Odor-producing substances found in domestic wastewater and sludge are small, relatively volatile molecules having molecular weights between 30 and 150 g/mole. Most of these substances result from anaerobic decomposition of organic matter containing sulfur and nitrogen. Inorganic gases produced from domestic wastewater decomposition commonly include hydrogen sulfide, ammonia, carbon dioxide, and methane.
Of these gases, only hydrogen sulfide and ammonia are malodorous. Often, odor-producing substances include organic vapors such as indoles, skatoles, mercaptans and nitrogen-bearing organics.
Hydrogen sulfide is the most commonly known and prevalent odorous gas associated with domestic wastewater collection and treatment systems. It has a characteristic rotten egg odor, is extremely toxic, and is corrosive to metals such as iron, zinc, copper, lead and cadmium. Hydrogen sulfide is also a precursor to sulfuric acid formation, which corrodes lead-based paint, concrete, metals and other materials.
The conditions leading to H2S formation generally favor production of other malodorous organic compounds. Thus, solving H2S odor problems can often solve other odor problems as well. Many of the odors detected in wastewater collection and treatment systems result from sulfur-bearing compounds being present. For example:
Substance Molecular Weight
- Allyl Mercaptan 74.15
- Amyl Mercaptan 104.22
- Benzyl Mercaptan 124.21
- Crotyl Mercaptan 90.19
- Dimethyl Sulfide 62.13
Sources of Sulfur in Domestic Wastewater
Sulfur is present in human and livestock excreta and sulfates are found in most water supplies. Sufficient sulfur is normally available in domestic wastewater in the form of organic sulfides such as mercaptans, and disulfides for the production of odorous gases by anaerobic and facultative bacteria.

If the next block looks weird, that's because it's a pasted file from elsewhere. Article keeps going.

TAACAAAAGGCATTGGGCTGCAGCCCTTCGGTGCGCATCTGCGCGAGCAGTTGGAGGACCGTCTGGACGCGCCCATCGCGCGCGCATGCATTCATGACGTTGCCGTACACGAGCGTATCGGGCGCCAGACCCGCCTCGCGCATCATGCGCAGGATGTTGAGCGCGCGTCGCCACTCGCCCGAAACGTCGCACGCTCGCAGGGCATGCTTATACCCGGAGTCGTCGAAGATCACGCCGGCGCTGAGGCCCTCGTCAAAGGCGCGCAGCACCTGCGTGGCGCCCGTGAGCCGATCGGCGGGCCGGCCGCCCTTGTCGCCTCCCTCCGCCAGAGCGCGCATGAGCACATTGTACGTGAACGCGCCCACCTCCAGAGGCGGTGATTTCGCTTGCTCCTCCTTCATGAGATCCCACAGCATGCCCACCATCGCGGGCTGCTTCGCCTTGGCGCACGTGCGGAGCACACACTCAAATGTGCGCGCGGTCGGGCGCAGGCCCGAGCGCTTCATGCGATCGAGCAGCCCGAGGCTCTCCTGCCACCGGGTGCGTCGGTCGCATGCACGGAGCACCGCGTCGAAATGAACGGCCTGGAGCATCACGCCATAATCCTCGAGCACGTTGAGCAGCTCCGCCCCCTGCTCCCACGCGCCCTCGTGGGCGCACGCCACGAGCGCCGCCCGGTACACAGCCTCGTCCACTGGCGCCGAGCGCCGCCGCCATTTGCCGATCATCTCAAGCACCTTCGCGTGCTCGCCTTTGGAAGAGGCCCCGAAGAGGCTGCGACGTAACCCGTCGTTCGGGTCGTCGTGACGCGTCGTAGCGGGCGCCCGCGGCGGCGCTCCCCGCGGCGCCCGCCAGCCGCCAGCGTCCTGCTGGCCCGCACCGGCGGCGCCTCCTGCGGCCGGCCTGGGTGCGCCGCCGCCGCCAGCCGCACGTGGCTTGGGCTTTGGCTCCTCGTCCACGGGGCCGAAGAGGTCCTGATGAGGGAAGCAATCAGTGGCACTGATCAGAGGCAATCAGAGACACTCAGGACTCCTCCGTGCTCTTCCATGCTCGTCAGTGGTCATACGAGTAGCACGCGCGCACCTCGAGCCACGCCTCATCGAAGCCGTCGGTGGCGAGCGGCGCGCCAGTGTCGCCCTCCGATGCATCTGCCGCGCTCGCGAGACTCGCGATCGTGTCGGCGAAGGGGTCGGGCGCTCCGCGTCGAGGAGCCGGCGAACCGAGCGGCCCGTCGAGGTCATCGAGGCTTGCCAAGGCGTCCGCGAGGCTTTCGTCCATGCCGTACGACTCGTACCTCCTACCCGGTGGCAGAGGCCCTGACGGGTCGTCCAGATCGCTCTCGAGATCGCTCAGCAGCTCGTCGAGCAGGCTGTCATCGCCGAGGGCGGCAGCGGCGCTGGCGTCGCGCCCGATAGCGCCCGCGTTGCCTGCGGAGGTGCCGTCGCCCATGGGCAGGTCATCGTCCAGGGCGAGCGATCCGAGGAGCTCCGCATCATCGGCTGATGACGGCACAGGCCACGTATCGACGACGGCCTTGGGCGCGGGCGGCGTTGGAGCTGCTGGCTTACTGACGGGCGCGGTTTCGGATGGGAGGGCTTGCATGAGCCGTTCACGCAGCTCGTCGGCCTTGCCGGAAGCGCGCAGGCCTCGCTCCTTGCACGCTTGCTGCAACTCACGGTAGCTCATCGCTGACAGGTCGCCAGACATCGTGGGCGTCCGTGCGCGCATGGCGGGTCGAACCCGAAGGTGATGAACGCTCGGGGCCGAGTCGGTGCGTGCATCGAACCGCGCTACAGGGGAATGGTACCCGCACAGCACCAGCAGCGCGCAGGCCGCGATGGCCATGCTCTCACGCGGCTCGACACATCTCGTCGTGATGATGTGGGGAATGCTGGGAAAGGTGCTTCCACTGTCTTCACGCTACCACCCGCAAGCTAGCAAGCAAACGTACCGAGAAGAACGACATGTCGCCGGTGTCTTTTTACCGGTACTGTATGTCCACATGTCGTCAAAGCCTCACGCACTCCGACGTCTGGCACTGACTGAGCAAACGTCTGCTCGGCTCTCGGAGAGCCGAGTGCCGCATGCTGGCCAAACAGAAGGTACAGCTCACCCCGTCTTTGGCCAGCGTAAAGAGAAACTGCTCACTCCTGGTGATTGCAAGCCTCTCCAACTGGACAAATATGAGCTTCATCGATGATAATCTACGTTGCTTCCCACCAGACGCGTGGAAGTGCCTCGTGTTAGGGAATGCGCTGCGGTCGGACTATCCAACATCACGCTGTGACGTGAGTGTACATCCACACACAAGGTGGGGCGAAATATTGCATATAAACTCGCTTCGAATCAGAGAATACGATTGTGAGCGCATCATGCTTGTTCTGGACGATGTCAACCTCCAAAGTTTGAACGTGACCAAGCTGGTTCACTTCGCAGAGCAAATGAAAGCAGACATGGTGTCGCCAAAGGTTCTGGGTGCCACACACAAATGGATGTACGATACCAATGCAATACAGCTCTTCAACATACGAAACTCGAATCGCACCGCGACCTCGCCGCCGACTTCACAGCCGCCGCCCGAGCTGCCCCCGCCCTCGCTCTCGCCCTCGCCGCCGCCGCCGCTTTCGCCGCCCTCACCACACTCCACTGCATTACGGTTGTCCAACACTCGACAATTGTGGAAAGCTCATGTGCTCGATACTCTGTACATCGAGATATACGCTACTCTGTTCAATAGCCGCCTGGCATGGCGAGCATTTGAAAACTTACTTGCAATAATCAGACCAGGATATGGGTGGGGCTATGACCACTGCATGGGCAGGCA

The sulfate ion (SO42-) is one of the most universal anions occurring in rainfall, especially in air masses that have encountered metropolitan areas. Sulfate concentrations in wastewater can vary from only a few milligrams per liter (mg/L) to hundreds of milligrams per liter. Generally, for domestic wastewater, the main source of sulfide is sulfate.
Physical and Chemical Properties of Hydrogen Sulfide
Hydrogen sulfide is a colorless gas that has a foul odor (rotten egg smell) and is slightly heavier than air. Human exposure to small amounts of hydrogen sulfide in air can cause headaches, nausea, and eye irritation.
Higher concentrations can cause respiratory system paralysis, resulting in fainting and possible death.
Hydrogen sulfide is moderately soluble in water, possible maximum concentrations ranging between 3,000 and 4,000 mg/L at the normal temperatures found in wastewater. Hydrogen sulfide solubility decreases with increasing temperature.
See Hydrogen Sulfide Hazards in Municipal & Industrial Accounts and the Toxicity Chart, page 8
Sulfide Production Rate
The rate at which sulfide is produced by a slime layer on collection pipes depends on the following environmental conditions:
- Concentrations of organic matter and nutrients
- Sulfate concentration
- Dissolved Oxygen (DO)
- Stream Velocity
- Surface area
- Retention time